What Does It All Mean?
by Marie Fester
Are you satisfactory or are you excellent? Does your mid-semester assessment reflect your work or how your teacher is feeling while they go through a list of names assigning some lovely adjectives to their students?
Clearly enough, people have been thinking that the old way of assessing student progress was lacking in substance. Designed to help students know whether they’re on the right track at week 7 for the rest of the semester, John Abbott now has new terms for the mid-semester assessment.
They are intended to clarify what a student needs to continue or stop doing through comments from the teacher, encouraging students and teachers to work together, identifying on-campus resources that are available to students, and reminding us that the school wants us to succeed. The school also hopes that through this system, students will take ownership of their successes and failures in school.
There are four categories, each with a letter grade. For starters, don’t think that a ‘B’ is necessarily better than a ‘C’. The letters are more like a list than actual letter grades.
‘A’ is for achievement and consistency. You are an acceptable student, truly accomplished, and making great attempt at working. Disclaimer: You are not guaranteed to pass the course. In fact, if you don’t continue working/performing at a satisfactory level, YOU SHALL NOT PASS. Also note that if you work harder, you will do better.
‘B’ is for benefit, as in you could benefit from working harder. You have the potential to succeed, but you might not given the path you are on right now. You may get an invitation from a teacher to discuss what you have to do to pass the course.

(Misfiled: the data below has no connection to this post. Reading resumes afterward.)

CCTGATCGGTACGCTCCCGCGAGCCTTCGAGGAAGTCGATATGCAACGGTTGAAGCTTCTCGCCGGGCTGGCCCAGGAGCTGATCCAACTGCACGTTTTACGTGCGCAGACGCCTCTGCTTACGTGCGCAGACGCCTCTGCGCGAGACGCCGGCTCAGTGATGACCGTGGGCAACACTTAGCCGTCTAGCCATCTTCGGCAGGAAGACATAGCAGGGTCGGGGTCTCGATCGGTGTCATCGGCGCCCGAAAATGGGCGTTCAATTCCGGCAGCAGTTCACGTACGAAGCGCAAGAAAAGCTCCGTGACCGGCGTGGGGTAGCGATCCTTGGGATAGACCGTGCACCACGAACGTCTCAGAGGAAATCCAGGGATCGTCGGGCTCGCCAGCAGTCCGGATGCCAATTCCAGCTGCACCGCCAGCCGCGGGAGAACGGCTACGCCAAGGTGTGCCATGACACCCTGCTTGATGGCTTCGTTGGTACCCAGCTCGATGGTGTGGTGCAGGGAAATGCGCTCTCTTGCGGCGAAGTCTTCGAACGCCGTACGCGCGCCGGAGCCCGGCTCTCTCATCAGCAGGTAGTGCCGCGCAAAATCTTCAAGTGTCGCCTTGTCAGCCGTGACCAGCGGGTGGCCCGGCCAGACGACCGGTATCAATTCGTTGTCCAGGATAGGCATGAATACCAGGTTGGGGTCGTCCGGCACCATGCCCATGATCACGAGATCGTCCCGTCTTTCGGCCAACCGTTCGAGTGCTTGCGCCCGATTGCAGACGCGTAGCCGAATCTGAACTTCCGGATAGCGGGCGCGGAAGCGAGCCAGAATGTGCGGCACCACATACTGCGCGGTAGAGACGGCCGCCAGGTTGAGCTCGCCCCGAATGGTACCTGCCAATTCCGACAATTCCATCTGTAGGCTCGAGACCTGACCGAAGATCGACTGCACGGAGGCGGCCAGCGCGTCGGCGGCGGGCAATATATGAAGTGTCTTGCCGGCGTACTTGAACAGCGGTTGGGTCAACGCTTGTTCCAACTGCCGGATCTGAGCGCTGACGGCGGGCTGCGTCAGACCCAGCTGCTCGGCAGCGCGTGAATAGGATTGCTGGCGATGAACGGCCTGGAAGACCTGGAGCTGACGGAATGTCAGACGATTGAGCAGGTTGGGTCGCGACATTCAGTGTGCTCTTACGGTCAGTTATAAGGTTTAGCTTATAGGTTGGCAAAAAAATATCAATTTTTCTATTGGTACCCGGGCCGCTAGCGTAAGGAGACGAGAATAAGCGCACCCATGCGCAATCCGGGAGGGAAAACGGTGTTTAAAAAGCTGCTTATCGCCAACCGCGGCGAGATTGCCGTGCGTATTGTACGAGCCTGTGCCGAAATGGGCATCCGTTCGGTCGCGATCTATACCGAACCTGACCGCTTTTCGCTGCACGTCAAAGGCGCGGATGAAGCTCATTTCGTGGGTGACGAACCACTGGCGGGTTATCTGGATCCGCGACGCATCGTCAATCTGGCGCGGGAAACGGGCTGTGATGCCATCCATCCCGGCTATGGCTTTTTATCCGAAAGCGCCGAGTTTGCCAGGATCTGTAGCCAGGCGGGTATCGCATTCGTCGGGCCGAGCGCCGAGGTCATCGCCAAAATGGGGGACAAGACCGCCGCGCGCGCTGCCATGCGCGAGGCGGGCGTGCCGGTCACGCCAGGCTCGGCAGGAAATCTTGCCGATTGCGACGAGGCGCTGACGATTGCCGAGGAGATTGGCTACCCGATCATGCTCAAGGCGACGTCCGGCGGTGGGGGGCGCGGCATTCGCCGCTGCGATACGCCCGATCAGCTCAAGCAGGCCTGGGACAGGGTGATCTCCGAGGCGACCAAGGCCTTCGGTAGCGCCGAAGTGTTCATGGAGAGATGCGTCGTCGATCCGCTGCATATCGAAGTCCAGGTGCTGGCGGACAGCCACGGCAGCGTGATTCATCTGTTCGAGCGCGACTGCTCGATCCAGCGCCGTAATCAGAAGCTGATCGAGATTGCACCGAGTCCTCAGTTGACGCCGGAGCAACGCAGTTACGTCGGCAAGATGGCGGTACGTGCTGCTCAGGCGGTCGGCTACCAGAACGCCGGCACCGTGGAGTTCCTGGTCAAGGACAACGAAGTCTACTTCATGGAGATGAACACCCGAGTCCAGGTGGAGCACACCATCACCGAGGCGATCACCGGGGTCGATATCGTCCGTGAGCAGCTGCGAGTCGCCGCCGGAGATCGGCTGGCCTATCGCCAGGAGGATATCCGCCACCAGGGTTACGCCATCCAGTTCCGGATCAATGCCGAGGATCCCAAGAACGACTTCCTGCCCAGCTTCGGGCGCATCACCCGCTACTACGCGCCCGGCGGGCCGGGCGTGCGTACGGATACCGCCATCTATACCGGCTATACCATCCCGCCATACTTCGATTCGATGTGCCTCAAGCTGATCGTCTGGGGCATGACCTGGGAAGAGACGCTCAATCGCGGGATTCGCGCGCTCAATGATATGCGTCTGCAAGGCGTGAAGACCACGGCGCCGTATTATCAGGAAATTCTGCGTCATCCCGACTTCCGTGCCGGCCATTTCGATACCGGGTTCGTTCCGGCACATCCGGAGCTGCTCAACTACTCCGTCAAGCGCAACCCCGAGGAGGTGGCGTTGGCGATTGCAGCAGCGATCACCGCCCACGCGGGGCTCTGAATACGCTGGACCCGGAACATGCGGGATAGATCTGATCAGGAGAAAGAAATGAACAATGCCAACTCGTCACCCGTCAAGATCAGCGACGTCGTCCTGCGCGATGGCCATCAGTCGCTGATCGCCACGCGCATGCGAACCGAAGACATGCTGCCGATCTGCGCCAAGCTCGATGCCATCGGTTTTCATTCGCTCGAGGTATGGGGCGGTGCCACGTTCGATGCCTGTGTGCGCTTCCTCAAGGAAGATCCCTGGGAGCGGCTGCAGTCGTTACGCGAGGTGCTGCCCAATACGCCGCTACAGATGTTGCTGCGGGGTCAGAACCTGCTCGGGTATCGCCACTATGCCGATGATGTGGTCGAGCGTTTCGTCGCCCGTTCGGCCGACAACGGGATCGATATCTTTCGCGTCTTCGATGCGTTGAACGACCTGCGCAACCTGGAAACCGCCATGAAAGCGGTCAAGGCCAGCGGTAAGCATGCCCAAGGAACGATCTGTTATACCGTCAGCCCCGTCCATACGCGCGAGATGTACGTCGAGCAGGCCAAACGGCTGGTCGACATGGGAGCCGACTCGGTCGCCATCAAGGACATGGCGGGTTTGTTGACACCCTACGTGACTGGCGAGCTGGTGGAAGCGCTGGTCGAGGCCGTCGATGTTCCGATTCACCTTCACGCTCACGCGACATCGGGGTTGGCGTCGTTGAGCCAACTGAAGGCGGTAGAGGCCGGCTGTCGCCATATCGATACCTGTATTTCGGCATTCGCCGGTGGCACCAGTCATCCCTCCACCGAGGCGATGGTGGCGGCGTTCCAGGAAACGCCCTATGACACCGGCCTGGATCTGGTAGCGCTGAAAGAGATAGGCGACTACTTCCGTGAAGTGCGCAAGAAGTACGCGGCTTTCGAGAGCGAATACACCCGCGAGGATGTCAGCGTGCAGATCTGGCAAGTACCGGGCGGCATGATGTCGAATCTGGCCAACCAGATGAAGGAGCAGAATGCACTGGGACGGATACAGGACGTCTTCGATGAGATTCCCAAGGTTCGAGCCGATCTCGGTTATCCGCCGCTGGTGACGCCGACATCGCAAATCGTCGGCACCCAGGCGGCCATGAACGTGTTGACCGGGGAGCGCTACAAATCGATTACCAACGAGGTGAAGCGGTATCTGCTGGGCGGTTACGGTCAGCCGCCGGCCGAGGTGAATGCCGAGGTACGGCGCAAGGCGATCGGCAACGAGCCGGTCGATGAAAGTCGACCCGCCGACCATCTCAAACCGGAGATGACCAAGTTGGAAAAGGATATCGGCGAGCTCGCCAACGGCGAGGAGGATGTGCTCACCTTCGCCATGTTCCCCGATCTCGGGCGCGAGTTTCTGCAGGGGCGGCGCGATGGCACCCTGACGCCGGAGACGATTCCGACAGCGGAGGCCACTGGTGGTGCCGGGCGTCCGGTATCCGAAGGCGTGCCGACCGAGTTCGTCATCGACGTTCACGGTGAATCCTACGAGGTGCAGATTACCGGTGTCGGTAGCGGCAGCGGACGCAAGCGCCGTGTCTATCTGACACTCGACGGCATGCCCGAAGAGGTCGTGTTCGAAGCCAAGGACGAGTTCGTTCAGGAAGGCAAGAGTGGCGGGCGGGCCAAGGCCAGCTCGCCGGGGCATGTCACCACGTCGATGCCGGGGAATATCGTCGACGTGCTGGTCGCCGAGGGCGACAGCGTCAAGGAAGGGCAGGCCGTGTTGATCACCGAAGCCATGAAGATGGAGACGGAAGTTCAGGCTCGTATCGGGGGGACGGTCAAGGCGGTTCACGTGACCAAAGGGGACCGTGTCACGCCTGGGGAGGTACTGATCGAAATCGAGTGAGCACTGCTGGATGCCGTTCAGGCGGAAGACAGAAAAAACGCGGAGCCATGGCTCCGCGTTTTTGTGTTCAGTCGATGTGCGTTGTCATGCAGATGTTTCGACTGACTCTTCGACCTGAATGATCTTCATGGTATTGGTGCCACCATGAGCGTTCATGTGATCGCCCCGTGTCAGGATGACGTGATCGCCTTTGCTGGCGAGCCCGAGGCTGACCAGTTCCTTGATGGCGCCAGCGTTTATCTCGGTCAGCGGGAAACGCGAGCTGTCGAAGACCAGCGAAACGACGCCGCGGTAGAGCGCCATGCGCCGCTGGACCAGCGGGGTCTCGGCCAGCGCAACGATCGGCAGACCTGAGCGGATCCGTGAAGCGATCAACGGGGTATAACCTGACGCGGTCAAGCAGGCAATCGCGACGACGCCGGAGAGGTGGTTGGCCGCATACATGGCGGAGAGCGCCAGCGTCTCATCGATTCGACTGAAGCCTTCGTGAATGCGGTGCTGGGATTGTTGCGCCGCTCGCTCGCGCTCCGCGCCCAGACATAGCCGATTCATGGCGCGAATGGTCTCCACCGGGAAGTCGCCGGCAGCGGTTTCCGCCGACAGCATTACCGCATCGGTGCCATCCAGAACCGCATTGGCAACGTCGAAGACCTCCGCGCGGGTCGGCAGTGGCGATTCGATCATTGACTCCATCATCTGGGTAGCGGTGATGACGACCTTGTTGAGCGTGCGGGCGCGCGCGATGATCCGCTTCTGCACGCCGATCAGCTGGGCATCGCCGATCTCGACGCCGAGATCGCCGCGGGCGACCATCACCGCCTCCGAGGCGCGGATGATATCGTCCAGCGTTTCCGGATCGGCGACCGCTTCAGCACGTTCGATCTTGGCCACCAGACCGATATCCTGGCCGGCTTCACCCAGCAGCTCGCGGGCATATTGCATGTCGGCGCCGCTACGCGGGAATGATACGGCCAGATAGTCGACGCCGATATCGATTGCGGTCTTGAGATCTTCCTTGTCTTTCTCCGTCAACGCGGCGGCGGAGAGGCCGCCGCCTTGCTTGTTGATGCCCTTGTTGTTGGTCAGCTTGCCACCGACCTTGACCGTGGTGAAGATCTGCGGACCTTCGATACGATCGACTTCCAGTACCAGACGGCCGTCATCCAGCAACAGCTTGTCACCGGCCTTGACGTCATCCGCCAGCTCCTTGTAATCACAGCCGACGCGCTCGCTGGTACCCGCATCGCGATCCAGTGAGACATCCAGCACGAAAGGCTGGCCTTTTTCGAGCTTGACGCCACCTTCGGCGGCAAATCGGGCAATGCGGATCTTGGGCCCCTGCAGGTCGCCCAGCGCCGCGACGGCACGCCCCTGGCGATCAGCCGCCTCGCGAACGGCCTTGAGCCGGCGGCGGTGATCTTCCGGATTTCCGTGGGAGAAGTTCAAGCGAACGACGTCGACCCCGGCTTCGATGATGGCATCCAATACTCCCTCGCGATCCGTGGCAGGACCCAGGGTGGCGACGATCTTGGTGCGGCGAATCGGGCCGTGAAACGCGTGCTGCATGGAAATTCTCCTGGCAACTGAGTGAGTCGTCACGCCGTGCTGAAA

‘C’ is for comment. As in [insert teacher’s comment here]. Your teacher’s critique of your work is meant to give positive or negative feedback on your work so that you know how they think you are doing, in their words and not the MSA’s terms.
‘D’ is for duty. As in you are out in the labour force doing an internship, dutifully working at your boss’s mercy for an assessment at some point. Eventually. One day. Maybe. Your mark is being determined perhaps in collaboration by a teacher and supervisor.
Should you feel the need, a “Description of the Terms Used on the Mid-Semester Assessment Module” is available in the college documents section of Omnivox. The MSA is of great use for us students to plan the last 8 weeks of our semester. After all, a passing grade is probably (hopefully, definitely, maybe) only a little bit of initiative away. Your teachers have office hours, their departments have tutoring or help services, and the Academic Success Center provides a wide array of workshops and programs. So let’s get on it! As the mid-semester assessment would say, “I would like you to know that…we all have the potential to succeed”!